With an estimated 530,000 different books released per year in the UK and America alone, which of them make it past the panels of book awards - from the historic, high brow accolades to the glitzy, corporate-sponsored trophies for best-sellers - is one useful way of evaluating a publishing year.
So what do the successes - and failures - of the past 12 months tell us about 2012?
Perhaps the biggest shock this year came from the states, where the Pulitzer committee failed to agree upon a single work of fiction that deserved their prize - a first in the 35 year history of America's most prestigious literary award.
The suggestion that their decision reflects a paucity of quality American fiction was swiftly rejected by a number of the literary elite when the news broke in April - not least of all 1992 Pulitzer fiction winner Jane Smiley who wrote a public letter saying: "I can't believe there wasn't a worthy [book]" insisting the decision reflected an unusual scenario in which "a committee really cannot agree".
If timidity of critical opinion was an issue for America's biggest literary award, similar accusations were leveled on a global stage when it came to the Nobel Prize.
While many people in his homeland rejoiced at the victory of poet Mo Yan - the first ever winner from China - others were critical of a decision to reward a member of the country's Communist Party and a defender of censorship.
By contrast, in Britain, the Booker judges were puffing up their chests to insist that our own premier literary prize remained resolutely committed to rewarding critical merit over accessibility.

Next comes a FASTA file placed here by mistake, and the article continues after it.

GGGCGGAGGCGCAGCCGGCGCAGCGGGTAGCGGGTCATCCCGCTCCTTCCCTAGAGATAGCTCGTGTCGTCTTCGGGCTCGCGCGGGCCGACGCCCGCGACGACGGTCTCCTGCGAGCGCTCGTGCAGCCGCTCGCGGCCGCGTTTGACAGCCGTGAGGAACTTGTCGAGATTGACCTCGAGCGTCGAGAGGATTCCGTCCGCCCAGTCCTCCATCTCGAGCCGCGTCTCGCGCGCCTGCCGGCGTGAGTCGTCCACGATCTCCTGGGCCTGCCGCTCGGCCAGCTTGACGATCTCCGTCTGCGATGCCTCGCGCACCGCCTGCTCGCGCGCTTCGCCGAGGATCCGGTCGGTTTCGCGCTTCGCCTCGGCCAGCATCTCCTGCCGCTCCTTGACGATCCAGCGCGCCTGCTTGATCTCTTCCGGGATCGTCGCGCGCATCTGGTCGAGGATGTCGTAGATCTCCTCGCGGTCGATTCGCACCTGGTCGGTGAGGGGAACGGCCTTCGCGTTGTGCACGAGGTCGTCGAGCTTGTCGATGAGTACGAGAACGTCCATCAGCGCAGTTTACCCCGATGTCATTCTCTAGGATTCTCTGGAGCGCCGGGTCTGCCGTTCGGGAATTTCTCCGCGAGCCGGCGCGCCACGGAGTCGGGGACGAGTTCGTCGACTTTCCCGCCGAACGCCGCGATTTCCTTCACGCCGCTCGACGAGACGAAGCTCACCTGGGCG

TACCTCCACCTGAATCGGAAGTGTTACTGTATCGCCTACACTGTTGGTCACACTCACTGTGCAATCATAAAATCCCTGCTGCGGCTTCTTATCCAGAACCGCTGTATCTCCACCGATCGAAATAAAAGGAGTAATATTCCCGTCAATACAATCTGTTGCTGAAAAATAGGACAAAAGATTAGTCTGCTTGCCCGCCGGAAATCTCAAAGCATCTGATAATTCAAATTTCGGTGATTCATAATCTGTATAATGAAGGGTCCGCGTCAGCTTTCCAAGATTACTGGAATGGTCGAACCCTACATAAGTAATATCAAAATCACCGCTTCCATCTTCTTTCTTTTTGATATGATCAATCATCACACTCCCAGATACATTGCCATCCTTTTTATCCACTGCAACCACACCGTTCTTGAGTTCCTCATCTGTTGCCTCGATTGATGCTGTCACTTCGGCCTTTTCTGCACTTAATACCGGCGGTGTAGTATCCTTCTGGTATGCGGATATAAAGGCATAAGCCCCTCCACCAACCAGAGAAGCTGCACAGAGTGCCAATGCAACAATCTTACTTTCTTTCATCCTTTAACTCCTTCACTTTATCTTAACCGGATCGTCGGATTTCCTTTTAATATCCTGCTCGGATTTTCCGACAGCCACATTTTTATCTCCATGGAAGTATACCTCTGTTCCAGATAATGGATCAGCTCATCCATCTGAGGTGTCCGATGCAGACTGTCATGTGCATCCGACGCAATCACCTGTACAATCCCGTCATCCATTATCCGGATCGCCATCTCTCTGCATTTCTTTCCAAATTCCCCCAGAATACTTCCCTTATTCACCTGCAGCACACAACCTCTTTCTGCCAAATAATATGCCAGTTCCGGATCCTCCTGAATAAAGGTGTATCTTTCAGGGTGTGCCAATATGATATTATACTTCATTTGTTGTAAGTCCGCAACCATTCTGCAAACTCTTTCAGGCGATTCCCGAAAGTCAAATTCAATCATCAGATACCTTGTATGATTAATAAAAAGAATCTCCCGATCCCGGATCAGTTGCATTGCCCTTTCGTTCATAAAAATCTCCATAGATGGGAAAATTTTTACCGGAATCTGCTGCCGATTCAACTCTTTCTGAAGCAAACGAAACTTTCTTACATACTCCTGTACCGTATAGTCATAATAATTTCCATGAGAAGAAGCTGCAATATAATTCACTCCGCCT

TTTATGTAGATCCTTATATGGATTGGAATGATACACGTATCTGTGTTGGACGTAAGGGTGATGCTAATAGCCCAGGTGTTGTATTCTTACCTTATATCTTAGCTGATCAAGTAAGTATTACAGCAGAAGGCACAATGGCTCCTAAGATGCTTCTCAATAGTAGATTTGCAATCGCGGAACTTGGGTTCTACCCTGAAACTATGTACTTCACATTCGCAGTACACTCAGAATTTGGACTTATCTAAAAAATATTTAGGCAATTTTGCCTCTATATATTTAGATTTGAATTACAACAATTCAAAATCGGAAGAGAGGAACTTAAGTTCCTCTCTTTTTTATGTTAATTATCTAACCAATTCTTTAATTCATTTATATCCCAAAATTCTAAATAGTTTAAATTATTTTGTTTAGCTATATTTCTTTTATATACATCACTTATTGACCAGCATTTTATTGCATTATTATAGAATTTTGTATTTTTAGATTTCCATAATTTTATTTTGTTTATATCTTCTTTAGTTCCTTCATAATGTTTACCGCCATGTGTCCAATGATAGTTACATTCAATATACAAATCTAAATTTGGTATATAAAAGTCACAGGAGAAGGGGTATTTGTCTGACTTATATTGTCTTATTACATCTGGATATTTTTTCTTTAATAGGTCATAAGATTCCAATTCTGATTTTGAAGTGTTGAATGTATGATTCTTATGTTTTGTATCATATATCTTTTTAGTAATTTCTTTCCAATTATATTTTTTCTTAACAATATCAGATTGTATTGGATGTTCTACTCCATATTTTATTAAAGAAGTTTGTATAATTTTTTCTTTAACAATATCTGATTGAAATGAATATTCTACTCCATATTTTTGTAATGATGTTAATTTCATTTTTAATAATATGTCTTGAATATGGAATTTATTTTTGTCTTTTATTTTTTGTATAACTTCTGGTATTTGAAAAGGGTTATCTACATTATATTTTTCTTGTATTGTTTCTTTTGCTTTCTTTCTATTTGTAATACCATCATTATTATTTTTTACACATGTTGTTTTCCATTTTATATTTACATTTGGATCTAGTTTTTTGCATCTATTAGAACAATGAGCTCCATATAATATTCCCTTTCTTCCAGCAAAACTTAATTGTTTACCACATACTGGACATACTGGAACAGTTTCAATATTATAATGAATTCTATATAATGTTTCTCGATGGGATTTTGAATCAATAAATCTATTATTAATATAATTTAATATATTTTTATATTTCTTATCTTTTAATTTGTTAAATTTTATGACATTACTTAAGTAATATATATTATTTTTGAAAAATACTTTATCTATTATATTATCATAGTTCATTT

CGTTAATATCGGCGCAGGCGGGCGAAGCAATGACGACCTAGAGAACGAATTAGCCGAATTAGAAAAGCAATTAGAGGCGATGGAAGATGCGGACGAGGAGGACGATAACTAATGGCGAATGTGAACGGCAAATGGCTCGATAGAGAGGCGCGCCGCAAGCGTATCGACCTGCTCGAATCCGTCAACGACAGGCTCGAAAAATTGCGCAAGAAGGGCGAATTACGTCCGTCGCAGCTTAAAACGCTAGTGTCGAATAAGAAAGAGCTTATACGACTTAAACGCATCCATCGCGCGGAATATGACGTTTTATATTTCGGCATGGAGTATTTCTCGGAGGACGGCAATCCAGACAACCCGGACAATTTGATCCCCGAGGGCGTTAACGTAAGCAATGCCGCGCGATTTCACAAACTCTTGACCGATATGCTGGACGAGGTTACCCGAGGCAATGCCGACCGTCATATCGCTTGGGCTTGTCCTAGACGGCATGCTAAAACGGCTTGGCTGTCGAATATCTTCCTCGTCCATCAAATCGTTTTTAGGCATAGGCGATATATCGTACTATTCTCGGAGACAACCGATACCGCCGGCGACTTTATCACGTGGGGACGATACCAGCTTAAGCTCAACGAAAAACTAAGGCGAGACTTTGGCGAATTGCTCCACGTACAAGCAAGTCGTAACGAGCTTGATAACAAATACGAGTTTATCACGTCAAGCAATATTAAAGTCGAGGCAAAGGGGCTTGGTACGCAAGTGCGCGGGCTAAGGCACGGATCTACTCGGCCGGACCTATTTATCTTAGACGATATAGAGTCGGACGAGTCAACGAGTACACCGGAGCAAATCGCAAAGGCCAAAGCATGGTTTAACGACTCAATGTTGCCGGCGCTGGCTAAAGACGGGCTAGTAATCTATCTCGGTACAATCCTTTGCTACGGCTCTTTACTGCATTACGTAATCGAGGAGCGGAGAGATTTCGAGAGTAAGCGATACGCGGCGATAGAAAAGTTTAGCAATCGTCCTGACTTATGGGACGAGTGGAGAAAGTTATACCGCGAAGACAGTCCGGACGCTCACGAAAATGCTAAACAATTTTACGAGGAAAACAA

Chair of the judging panel Sir Peter Stothard was keen to distance himself from his predecessor Dame Stella Rimington, who in 2011 made repeated reference to 'readability' - much to the horror of the literary establishment.
If the irony that year was that in the end, they picked the most literary book on the shortlist anyway (Julian Barnes's The Sense Of An Ending), in 2012, Stothard and his panel went the other way and opted for the closest thing to genre fiction from a list of fairly dense literary efforts. Hilary Mantel's historical novel Bring Up The Bodies was chosen over the other favourite Umbrella by Will Self - easily the most difficult and high brow novel to be nominated for years.
The success of Bring Up The Bodies - the second in a trilogy charting the rise and fall of Thomas Cromwell, which also won Mantel Author of the Year at the National Book Awards - mirrored the success earlier in the year of Madeline Miller, the debut author who picked up The Orange Prize for Fiction with the story about a prince in Ancient Greece (The Song of Achilles). Suddenly, 2012 began to look like the year that historical novels transcended genre fiction to be embraced by the literary establishment.
In an encouraging trend, popular fiction in Britain belonged to female writers in 2012.
Quite aside from its eye-watering commercial success, EL James's 50 Shades Of Grey also won Book of the Year at the National Book Awards. She was joined on the winner list by Clare Balding (Biography/Autobiography of the Year), Miranda Hart (Popular Non-Fiction Book of the Year) and Rachel Joyce (New Writer of the Year), whose novel The Unlikely Pilgrimage of Harold Fry has been one of the most critically acclaimed works of fiction of the year.